A viral TikTok video, which shows drivers how to darken their car windows with less than ten, could cause problems, caution insurance experts.
The clip, which has been viewed more than 100 million times and garnered six million likes, shows someone tinting a car’s front window themselves using maple syrup, toothpaste and cling film.
Life hacks as they have become known, is a popular trend on social media where people are shown how to improve aspects of their lives with very quick and simple tasks.
With tutorials on everything from improving the shine on your kitchen sink to how best to pack a small suitcase for vacation, videos streamed on platforms including TikTok, Facebook and You Tube show those watching how to save time or money Or how to cut corners on a project that could make their lives better.
But one video described as “what maple syrup and toothpaste do to windows” caught the attention of insurance companies.
In a 22-second clip, layers of maple syrup and charcoal gray toothpaste were painted over a car window using a thick paintbrush before being left to dry and applied under a layer of sticky film.
When the window is washed and then the sticky dirt is rinsed off, it seems to those watching to leave a black sheen on the window that gives the impression that it is professionally tinted.
But comparison site MoneySuperMarket reminds drivers that making any modifications to the vehicle, such as trying to tint your window, can risk invalidating insurance policies or higher purchase agreements while also landing drivers in trouble with fines and license points if the new look is found to be illegal. .
According to the government’s official website, vehicles first used on or after April 1, 1985 must have a car windshield that lets in at least 75% of the light through while the front side windows, such as those seen in the Tik Tok video, must have viral, with 70% of all light through.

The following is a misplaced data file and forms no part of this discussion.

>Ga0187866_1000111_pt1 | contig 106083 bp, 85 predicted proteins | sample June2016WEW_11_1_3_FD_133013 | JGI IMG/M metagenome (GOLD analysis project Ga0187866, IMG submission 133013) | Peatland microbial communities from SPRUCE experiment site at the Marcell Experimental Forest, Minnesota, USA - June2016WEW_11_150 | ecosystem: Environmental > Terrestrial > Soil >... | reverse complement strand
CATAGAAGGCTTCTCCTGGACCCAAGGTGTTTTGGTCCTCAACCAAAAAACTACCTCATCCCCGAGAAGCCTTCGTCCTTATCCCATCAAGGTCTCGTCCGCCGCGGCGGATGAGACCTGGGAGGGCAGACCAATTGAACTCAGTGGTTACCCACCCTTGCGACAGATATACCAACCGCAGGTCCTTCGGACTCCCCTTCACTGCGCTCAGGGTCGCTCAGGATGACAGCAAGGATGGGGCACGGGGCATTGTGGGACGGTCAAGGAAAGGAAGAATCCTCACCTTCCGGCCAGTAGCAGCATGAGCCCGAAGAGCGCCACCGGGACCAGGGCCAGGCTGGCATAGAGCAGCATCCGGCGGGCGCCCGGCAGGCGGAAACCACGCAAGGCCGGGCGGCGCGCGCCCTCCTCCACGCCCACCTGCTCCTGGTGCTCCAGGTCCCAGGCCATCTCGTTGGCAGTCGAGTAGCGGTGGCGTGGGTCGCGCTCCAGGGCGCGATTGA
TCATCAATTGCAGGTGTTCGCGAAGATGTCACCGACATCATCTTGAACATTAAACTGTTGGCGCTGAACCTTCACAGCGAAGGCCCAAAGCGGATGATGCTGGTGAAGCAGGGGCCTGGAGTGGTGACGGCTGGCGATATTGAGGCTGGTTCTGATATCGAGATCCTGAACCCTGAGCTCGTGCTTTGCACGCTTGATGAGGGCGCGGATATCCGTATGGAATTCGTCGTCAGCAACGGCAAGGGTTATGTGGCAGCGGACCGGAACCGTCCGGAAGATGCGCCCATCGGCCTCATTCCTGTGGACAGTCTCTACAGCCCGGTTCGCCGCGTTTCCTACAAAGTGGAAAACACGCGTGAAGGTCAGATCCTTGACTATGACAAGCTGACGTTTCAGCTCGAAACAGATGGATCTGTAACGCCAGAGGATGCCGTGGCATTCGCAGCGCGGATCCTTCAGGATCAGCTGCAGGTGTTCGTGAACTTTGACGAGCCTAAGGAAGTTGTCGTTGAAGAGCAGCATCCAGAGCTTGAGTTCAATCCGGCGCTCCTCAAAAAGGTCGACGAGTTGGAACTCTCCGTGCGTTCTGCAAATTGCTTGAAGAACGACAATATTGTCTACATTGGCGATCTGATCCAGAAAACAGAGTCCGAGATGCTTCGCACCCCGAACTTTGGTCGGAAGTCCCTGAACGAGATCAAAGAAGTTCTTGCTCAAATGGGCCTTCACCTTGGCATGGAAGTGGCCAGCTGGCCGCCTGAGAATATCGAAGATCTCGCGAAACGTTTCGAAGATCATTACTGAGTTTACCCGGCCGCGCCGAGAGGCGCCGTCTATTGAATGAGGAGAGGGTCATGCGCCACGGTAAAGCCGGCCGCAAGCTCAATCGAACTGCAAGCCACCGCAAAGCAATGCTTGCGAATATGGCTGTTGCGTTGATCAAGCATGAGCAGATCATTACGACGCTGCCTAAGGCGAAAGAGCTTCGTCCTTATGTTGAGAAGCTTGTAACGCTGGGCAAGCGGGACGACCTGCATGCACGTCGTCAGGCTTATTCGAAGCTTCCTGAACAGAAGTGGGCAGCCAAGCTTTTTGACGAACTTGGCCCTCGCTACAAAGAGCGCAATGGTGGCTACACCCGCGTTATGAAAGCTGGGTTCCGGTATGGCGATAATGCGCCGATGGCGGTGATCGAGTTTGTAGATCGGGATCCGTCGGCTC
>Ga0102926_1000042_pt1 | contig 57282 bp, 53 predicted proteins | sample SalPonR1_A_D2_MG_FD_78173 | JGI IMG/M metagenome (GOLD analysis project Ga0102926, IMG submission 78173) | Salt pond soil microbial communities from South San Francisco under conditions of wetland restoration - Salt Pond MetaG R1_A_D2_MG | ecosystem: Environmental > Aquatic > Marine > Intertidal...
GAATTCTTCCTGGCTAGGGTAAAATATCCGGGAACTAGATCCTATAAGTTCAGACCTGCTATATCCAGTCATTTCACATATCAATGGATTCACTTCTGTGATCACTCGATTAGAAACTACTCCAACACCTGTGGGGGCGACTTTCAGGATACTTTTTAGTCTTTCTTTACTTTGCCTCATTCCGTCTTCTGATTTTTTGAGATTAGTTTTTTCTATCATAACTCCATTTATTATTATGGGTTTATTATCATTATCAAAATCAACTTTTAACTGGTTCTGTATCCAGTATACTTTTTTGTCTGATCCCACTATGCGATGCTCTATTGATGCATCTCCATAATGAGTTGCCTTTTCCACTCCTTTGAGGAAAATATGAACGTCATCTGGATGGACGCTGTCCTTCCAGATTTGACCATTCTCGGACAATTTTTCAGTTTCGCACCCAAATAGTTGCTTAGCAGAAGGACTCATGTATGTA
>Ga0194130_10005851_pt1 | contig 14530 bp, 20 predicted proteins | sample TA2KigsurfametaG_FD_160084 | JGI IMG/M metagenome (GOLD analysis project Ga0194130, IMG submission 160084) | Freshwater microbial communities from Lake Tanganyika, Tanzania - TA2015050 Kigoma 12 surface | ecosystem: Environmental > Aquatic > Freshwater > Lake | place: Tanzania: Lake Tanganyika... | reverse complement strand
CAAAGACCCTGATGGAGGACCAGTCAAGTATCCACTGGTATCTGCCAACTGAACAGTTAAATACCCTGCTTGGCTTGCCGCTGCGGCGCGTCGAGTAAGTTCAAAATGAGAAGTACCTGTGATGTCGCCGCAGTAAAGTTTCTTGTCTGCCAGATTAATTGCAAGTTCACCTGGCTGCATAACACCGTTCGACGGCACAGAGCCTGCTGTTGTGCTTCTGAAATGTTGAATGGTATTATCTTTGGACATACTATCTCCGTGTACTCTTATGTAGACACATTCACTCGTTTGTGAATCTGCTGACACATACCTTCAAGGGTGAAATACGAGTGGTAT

Which means manual crayon hacks, like any of those shared online, could cost drivers a fine of up to £100 and/or three penalty points plus a potential court appearance if they are tempted to give any of the tips. They changed the appearance of the window beyond what is legally permitted.
Besides adding tints to car windows – higher exhaust mounts, alloy wheels and spoilers at the rear of vehicles are also among the modifications popular with drivers.
But the insurance experts at Money Super Market caution that drivers make any changes without first checking with insurers and manufacturers – as any unauthorized changes could risk police intervention if they don’t comply with current auto laws, while at the same time rendering insurance policies invalid or Violation of the terms of any financing agreement related to the vehicle in progress.
Joe Thornhill of MoneySuperMarket said drivers need to be very careful.
She explained, “You have to tell your financing provider of any changes to the vehicle, no matter how small. This is because you don’t actually own the vehicle while you are paying your PCP or HP financing installments.”
“As long as you are in your contract, the car is owned by the finance company and it is their guarantee of the loan.
“Therefore, the finance company can place restrictions on the car as long as it is the owner.
“If they need to make up for their losses because you can’t pay, they can take the car and sell it.
“But modifications to a car can affect its value; they can either improve it or lower it. In your view, you might have improved it, but the finance company might think differently.”